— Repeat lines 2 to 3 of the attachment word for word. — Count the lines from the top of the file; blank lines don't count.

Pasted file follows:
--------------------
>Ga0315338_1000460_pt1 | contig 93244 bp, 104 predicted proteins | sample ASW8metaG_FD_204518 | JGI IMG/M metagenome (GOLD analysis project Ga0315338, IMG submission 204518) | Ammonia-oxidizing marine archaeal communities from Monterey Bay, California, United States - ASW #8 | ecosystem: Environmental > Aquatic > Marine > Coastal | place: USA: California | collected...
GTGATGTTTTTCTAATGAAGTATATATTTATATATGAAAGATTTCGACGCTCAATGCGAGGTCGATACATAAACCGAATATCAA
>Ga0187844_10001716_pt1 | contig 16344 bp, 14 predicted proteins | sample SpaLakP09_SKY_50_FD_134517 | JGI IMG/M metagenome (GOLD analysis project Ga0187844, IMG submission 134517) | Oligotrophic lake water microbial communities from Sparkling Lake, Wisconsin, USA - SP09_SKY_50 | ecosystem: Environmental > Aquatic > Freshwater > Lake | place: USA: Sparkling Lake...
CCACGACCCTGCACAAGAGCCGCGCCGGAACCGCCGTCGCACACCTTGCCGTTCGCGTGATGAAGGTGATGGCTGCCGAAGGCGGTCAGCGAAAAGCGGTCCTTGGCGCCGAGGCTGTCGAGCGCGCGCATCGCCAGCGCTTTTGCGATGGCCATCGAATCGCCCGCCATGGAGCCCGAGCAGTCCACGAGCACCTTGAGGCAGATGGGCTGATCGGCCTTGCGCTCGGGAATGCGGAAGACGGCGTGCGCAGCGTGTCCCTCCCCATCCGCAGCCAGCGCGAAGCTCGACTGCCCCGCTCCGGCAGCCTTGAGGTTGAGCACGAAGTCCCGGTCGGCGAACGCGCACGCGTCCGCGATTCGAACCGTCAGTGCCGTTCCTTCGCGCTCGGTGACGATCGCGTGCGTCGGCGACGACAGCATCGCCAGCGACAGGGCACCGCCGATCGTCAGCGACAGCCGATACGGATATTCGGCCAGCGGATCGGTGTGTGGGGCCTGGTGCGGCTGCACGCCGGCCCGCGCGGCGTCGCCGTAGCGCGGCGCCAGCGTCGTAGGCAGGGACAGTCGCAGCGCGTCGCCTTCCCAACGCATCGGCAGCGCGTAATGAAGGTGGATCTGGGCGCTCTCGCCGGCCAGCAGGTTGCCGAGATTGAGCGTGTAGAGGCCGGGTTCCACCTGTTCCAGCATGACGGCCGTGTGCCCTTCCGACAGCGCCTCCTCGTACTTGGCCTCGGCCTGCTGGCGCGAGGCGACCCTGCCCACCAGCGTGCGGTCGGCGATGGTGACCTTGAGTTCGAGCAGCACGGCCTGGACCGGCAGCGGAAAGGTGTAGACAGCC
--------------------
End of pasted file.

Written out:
GTGATGTTTTTCTAATGAAGTATATATTTATATATGAAAGATTTCGACGCTCAATGCGAGGTCGATACATAAACCGAATATCAA
>Ga0187844_10001716_pt1 | contig 16344 bp, 14 predicted proteins | sample SpaLakP09_SKY_50_FD_134517 | JGI IMG/M metagenome (GOLD analysis project Ga0187844, IMG submission 134517) | Oligotrophic lake water microbial communities from Sparkling Lake, Wisconsin, USA - SP09_SKY_50 | ecosystem: Environmental > Aquatic > Freshwater > Lake | place: USA: Sparkling Lake...